I first heard of Venerable Margaret Sinclair in less than ideal circumstances. I was reading about the late Jimmy Savile when I learned that Savile's mother, Agnes Kelly had prayed to Venerable Margaret when her little Jimmy was two years old and he was dying. He recovered quickly and inexplicably and his mother believed on her soul that Venerable Margaret had interceded for him. This Autumn marks the tenth anniversary of Savile's death, those who are researching his early life may read about Venerable Margaret for the first time, and may be inclined to lump sordid sinner and saint together.

Perhaps it is just me who needs to extricate Venerable Margaret from being maligned by association with a most contemptible fellow, especially among my journo friends. When I mentioned to a clever friend of mine that I'd developed a devotion to Venerable Margaret, he replied,  "Ugh, didn't she have something to do with Savile?" 

In order to defend Margaret, I've had to study her life. There is an added urgency in that Pope Francis is set to visit Scotland in November and His Holiness may raise the question of furthering Margaret's cause of canonization. 

In March 1900,  Margaret was born in a three room basement flat of a derelict tenement in  Edinburgh. Five decades later, the building was declared a slum and demolished. But at the time of Margaret's birth, it was a modest but very loving home to her and her five siblings. She was the daughter of a dustman who had become a zealous convert to Catholicism at the urgings of his devout wife. They named her Margaret to thread a link with Scotland's Catholic heritage. High above their heads at a great height over Edinburgh was the stone chapel which had been the personal oratory of the Queen and Pearl of Scotland, St Margaret.

The Sinclairs had no privilege, but they had deep piety. The family Rosary was offered every night and they were seen everyday at St Patrick's, their local church. Margaret benefitted from Pope Saint Pius X's exhortation to  frequent Communions and she did her utmost to receive as often as possible.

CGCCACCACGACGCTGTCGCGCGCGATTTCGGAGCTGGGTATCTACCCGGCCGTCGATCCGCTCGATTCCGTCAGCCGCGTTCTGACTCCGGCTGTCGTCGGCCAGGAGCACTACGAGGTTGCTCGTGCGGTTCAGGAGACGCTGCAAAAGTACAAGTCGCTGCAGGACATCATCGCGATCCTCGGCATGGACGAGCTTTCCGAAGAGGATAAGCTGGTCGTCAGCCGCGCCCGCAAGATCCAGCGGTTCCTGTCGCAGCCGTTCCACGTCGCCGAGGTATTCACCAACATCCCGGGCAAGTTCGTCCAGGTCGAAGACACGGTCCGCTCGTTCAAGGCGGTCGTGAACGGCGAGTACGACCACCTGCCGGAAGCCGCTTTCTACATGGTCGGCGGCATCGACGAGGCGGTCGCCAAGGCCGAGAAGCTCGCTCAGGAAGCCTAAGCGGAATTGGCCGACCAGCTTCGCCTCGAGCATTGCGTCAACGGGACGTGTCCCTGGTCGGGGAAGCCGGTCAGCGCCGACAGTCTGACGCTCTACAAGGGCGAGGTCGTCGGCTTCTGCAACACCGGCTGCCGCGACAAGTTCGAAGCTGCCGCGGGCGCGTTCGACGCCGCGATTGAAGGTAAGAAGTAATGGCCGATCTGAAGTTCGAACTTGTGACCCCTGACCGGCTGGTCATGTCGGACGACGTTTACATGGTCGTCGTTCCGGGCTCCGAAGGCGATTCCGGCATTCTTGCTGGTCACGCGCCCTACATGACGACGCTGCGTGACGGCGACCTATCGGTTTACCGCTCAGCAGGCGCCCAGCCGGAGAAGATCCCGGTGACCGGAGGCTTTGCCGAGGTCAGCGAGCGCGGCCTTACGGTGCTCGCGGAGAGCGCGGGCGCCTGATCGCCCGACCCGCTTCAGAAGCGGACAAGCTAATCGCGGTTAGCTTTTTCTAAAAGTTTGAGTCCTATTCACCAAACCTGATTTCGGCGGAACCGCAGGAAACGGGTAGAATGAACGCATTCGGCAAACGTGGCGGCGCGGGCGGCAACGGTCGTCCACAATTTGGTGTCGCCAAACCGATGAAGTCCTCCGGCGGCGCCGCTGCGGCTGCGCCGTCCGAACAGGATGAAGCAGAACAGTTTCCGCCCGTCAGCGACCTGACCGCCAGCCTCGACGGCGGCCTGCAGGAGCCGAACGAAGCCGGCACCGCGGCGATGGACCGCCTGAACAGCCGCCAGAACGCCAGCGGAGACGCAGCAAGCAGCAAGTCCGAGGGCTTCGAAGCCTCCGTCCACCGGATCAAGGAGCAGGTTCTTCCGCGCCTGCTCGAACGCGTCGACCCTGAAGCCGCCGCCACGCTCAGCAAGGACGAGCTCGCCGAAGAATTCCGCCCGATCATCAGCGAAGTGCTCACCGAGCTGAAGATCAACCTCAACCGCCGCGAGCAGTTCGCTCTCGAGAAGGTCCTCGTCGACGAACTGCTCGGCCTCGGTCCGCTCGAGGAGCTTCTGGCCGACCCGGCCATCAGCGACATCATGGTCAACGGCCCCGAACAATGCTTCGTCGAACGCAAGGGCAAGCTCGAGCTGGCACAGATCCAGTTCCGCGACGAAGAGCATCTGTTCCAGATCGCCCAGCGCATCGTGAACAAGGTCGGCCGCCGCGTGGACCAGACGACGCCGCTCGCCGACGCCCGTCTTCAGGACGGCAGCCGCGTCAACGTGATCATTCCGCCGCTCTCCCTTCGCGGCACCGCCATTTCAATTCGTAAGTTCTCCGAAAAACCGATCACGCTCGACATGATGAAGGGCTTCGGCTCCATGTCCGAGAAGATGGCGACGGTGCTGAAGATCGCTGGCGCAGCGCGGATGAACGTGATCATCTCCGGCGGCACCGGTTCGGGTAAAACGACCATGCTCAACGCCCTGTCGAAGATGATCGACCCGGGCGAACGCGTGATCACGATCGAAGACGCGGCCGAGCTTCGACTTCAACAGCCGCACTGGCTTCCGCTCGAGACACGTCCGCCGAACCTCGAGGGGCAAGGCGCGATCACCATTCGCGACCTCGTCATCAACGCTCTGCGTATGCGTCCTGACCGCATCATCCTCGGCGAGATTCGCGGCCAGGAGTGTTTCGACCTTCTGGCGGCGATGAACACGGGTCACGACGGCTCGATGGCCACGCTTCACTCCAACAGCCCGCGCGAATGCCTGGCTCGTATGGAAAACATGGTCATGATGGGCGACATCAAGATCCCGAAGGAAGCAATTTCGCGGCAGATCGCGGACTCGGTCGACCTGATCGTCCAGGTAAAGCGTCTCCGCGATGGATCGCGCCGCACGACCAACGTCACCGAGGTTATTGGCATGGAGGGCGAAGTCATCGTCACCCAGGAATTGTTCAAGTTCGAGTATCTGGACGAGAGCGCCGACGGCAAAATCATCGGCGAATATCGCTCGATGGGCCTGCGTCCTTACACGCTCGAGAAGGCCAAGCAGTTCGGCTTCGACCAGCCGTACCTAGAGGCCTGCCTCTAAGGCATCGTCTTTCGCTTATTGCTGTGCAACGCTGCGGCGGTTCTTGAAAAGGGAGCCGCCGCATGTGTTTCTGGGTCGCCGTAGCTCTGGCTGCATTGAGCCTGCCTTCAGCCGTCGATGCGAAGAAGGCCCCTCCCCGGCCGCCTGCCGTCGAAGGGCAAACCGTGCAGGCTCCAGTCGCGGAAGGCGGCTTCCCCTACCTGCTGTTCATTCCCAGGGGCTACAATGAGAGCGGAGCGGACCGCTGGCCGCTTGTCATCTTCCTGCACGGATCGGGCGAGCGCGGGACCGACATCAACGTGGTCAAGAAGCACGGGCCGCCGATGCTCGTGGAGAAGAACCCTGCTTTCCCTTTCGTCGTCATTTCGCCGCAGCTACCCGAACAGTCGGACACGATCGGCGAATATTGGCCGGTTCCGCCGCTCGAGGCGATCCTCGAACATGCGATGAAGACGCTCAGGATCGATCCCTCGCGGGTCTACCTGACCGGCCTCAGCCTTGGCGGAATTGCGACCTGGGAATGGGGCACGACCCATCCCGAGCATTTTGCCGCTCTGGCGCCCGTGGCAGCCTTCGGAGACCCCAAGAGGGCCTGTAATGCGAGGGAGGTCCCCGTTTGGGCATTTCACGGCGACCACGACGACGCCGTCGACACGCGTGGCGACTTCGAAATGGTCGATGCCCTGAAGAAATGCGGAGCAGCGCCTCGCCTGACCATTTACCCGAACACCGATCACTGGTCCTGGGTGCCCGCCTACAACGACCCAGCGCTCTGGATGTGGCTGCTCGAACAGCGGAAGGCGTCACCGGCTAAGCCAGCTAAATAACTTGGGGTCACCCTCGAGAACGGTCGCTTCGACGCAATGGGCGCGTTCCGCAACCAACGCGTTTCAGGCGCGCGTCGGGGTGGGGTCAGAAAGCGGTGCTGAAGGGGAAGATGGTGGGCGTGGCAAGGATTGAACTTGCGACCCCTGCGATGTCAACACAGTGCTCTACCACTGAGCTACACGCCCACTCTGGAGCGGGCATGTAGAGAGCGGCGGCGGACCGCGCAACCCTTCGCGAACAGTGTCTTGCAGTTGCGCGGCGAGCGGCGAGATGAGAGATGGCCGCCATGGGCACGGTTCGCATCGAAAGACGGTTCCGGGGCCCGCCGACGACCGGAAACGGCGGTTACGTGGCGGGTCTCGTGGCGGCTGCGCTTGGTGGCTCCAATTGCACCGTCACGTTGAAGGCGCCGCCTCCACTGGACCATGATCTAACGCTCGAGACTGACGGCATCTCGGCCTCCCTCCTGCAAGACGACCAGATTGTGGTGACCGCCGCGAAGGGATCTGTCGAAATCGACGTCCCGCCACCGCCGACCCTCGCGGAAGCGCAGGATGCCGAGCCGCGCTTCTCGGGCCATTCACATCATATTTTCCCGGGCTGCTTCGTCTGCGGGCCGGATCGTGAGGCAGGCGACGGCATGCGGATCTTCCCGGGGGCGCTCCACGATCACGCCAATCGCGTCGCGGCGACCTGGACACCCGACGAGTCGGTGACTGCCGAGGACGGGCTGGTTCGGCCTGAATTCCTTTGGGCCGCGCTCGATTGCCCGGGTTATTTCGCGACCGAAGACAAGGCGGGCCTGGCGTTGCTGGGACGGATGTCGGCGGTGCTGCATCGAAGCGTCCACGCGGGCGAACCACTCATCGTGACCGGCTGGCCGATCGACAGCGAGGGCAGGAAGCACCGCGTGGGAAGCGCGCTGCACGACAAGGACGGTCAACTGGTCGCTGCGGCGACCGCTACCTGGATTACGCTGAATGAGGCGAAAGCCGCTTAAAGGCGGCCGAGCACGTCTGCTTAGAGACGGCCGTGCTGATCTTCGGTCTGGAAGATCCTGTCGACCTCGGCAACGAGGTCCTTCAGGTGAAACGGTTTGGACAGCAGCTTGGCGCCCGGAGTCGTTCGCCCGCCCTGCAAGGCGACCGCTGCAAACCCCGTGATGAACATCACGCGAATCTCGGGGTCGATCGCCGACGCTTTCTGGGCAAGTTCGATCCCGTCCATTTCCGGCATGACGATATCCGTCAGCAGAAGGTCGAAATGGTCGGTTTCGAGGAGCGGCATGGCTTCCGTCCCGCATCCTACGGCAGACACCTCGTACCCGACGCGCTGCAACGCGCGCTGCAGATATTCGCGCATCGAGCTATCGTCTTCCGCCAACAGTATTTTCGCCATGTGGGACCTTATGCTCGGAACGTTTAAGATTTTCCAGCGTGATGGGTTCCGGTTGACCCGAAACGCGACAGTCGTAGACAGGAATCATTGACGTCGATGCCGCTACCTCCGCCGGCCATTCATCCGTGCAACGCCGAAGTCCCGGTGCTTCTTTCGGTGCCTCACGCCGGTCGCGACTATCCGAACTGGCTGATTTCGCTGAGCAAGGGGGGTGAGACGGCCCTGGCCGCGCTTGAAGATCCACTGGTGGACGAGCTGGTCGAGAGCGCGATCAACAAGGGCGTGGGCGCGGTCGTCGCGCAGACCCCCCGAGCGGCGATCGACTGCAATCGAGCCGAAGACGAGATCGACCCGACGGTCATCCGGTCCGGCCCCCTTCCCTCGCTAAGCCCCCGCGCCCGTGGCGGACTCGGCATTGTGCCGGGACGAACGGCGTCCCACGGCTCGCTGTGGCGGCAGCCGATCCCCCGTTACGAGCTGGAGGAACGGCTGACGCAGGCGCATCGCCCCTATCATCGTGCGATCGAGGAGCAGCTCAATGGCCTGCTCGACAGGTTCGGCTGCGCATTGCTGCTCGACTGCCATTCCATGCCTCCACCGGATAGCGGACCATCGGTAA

From her earliest years, Margaret had to make hard sacrifices. When her mother fell ill, she had to stay off school and earn some pennies working as a chargirl, scrubbing floors. Her mother was tempted to despair at times and Margaret would raise her spirits with her rallying cry, "Dinnae give in!" Everything intensified when her father had to leave for France to fight in the trenches of World War I.

Margaret then left school for good and became a French polisher. She was esteemed by her employers for her incredible work ethic and the quality of her craft. One day, she found a picture of Mary Immaculate on a pile of rubbish. Promptly, she dusted it,  kissed it and hung it over her workshop. Her boss took it down, but Margaret retrieved it and re-hung it. But then her boss removed it again. So, every morning Margaret had to find and re-hang the picture. When she left, however, she got a glowing reference. 

In spite of her grueling workload and the pressures on her to provide for her family, Margaret grew into a strikingly beautiful lass. Her hair, which was cut in a fashionable bob had a ginger sheen. She had a look of Maud Gonne, but her warm smile meant she surpassed the rather glum-faced Gonne. Soon she attracted a young lad, Pat Lynch,  who had been badly traumatised in the trenches and had abandoned his Catholic faith. Margaret took pains to bring him back into the fold.